Though the map is small, cross­ing it feels like a Her­culean task. It’s par­tially due to the fact that we’re play­ing on Night­mare dif­fi­culty, mean­ing hy­per-alert mon­sters soak up our lim­ited ammo and kill us in two hits. But it’s also be­cause we spend so much time ag­o­nis­ing be­tween rocks and hard places. Tun­ing the ra­dio to di­rec­tional static with a face but­ton re­veals var­i­ous op­por­tu­ni­ties: there’s the trail of the main nar­ra­tive to fol­low, of course, but also downed Mo­bius op­er­a­tors to seek out in ex­change for in­tel or new weapons. Head­ing up to a roof, for ex­am­ple, yields a bro­ken sniper ri­fle and men­tion of a re­place­ment bar­rel in the north­west. Mon­sters stag­ger and swarm around th­ese spots, pre­dictably, and de­ci­sions must be made: go af­ter Lily fu­elled by crafted med­i­cal sy­ringes, or burn pre­cious re­sources to nab the War­den Cross­bow first?

In the­ory, there are mul­ti­ple ap­proaches to the jeep it sits in. In re­al­ity, there’s a care­fully con­structed line of cover lead­ing to it, and other paths lead to fail­ure: we’re chased out of bushes when the in­dis­tinct range of cam­ou­flage mode sab­o­tages us, and an at­tempt to lob bot­tles at en­e­mies from atop a truck is thwarted when the mon­sters climb up to join us. It’s dis­ap­point­ing, but we’re un­der­equipped this early on – had we gone to fix the sniper ri­fle first, life might have been sim­pler. Once we grab our prize, a shock bolt into a pud­dle makes swift work of en­e­mies:

The Evil Within II will, clearly, be a game of man­ag­ing ef­fi­ciency and cre­ativ­ity in the ab­sence of a gen­er­ous ar­se­nal.

Head­shots still splat­ter with aplomb – when a con­cern­ing amount of fram­er­ate stut­ter isn’t throw­ing off our aim, that is – and re­an­i­mated night­mares still scram­ble out of dark holes to slash at us, test­ing a kinder au­tosave. The demo opens with Se­bas­tian be­ing chased by a ghoul­ish lady bran­dish­ing a buz­z­saw. There are plenty of Resi- es­que parts still rat­tling around, but from what we’ve seen they’re used to punc­tu­ate a more flex­i­ble, un­scripted take on hor­ror, in which plenty of the worst things that hap­pen to you are prob­a­bly your own damn fault. Jo­hanas may be di­rec­tor, and it may have re­sulted in a dif­fer­ent take on Mikami’s brand of ac­tion hor­ror, but The Evil Within II still bears its creator’s sig­na­ture – to the point that we can’t help but won­der how in­volved he still is.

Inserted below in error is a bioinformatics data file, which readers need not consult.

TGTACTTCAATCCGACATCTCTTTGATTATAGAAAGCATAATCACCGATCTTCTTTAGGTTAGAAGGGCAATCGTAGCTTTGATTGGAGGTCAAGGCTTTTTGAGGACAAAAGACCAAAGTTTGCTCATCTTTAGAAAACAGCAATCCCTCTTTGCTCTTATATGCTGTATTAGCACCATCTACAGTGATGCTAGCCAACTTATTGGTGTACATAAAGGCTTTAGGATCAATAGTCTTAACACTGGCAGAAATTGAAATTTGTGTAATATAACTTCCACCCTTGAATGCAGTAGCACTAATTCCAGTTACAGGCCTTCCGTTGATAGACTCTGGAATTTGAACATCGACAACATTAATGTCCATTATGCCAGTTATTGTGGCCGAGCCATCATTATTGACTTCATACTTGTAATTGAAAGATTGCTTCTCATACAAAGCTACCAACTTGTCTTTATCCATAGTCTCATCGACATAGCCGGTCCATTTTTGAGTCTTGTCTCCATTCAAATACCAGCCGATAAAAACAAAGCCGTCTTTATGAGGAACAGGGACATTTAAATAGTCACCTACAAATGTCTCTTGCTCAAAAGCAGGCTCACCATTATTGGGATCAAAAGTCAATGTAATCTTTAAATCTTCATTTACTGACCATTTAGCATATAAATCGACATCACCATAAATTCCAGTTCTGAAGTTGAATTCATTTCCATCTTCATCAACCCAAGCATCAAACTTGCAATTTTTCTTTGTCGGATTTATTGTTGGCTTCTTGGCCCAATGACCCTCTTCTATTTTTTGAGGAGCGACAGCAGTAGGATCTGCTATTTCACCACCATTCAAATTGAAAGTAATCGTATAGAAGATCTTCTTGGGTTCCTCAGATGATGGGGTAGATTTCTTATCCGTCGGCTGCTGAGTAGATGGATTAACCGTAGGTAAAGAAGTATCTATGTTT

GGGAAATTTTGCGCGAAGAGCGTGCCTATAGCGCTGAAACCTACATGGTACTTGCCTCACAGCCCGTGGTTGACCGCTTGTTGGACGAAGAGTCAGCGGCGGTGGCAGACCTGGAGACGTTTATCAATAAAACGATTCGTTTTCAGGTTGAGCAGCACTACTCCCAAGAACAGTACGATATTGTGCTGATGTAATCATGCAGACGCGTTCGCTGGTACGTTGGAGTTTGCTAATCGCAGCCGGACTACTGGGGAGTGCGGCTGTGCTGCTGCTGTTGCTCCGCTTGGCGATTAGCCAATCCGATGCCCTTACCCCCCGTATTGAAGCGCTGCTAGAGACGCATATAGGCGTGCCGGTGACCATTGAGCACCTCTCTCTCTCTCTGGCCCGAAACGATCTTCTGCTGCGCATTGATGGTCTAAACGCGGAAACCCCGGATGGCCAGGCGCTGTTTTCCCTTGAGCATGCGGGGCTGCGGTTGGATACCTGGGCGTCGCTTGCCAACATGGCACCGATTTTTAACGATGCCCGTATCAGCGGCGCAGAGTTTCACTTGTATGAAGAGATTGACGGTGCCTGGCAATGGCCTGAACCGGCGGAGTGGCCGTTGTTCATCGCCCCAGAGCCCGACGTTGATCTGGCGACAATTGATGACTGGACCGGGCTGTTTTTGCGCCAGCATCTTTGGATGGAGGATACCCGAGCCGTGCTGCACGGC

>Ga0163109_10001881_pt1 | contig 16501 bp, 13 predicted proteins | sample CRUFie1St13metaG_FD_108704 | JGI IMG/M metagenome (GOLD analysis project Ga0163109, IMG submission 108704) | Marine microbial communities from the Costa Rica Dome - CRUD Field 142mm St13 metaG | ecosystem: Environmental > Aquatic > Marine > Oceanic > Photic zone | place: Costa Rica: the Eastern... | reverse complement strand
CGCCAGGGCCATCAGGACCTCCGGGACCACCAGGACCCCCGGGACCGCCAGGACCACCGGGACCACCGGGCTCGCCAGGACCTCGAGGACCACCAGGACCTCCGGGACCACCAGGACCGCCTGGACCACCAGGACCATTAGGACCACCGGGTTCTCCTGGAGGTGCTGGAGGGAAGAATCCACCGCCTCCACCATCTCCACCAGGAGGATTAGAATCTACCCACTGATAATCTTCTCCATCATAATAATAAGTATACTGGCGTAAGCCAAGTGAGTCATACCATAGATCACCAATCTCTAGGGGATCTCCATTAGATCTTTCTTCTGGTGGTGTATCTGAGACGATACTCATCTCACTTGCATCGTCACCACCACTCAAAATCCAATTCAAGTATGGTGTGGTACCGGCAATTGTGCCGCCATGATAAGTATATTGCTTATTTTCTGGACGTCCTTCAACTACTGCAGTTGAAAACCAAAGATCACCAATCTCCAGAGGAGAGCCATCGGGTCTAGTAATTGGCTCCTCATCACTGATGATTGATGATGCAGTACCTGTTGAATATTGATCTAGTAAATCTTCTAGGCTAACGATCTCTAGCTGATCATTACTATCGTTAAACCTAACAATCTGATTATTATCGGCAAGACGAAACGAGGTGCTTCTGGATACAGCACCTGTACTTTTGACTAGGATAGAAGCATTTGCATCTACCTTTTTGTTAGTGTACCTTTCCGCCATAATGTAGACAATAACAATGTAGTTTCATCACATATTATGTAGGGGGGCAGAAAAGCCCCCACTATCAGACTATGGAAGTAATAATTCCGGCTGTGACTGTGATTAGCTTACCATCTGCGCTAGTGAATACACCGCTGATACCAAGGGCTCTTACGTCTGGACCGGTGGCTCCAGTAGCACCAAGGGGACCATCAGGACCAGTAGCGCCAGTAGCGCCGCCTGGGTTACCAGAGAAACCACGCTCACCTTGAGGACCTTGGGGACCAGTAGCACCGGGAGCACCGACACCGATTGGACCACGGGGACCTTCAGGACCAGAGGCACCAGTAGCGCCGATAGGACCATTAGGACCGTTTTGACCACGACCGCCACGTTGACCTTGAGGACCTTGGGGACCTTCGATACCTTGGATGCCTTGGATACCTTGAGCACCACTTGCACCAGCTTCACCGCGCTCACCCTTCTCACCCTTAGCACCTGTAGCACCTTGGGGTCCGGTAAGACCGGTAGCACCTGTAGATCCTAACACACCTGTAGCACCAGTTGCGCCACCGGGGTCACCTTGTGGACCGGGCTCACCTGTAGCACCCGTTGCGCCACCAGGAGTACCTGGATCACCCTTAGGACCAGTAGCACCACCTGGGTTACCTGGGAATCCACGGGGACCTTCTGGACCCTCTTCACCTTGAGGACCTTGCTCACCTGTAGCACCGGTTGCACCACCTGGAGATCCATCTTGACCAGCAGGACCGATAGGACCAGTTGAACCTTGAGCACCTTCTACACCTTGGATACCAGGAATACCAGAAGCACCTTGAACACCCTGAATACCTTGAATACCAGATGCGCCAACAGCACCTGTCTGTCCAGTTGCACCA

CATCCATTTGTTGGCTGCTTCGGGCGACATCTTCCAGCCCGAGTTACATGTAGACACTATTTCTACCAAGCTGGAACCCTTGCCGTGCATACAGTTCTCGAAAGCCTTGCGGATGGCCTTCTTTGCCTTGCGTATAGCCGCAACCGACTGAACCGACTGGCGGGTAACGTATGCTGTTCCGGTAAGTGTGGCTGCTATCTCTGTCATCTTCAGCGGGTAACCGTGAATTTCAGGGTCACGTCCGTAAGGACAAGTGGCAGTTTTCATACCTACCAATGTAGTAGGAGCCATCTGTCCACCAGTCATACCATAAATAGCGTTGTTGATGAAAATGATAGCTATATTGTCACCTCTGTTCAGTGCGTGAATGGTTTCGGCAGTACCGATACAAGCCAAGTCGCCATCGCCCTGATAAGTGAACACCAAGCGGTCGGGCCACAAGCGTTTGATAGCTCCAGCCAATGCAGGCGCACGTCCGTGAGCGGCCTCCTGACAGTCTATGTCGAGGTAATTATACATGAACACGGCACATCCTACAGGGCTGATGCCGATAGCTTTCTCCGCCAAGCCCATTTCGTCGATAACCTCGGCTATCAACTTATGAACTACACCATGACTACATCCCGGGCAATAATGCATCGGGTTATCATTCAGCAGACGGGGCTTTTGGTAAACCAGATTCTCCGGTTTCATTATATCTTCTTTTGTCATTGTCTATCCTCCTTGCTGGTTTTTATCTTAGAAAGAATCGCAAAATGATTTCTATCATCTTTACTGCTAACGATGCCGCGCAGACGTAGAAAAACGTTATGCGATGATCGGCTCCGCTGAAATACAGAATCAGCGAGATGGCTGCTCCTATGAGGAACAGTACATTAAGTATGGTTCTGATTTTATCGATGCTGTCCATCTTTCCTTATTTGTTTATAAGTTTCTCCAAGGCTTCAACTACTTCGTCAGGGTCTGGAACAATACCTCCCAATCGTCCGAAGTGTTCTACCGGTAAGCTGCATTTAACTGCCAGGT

“Well, we al­ways talk,” Mikami says. “I give him spe­cific propo­si­tions, or ad­vice on things I think could be done this way or that. He doesn’t nec­es­sar­ily fol­low my ad­vice, though.”

Jo­hanas adds: “In the first game, you’d make some­thing, show it to him, then ad­just it based on feed­back. For the DLCs we were given the free­dom to play, to take it in our own di­rec­tion, and this is sort of an adapted ver­sion of that. It de­pends on the is­sue: some­times it’s some­thing I re­ally want to do, and other times [Mikami] is, like, ‘John, you’ve got to do this’. This col­lab­o­ra­tive ap­proach is chal­leng­ing, but it isn’t as ex­haust­ing as you’d think. It’s fun. When you have dif­fer­ing opinions, you can cre­ate some­thing that’s even bet­ter.”

“The way peo­ple play, they’re go­ing to get a dif­fer­ent ex­pe­ri­ence each time”

Se­bas­tian was by turns wooden and campy in the first game: this time, his in­ner strug­gles and re­al­is­tic re­ac­tions make him more re­lat­able

Night­mare AI foes can take five or six pre­cious bul­lets to put down. Some sit­u­a­tions call for a tac­ti­cal re­treat

The the­o­ret­i­cal Stem world jus­ti­fies some very sur­real set-dress­ing.

Oc­ca­sional scenes echo the tense, lin­ear cor­ri­dor chases of the first game

In case Se­bas­tian wasn’t in enough trou­ble, he’s also be­ing stalked by in­sane pho­tog­ra­pher Ste­fano and his tri­pod mon­ster, Ob­scura

De­spite the ap­pear­ance of th­ese fiery things, matches are no longer needed to de­stroy mon­sters: a swift curb stomp suf­fices in­stead

John Jo­hanas, game di­rec­tor, and Shinji Mikami, pro­ducer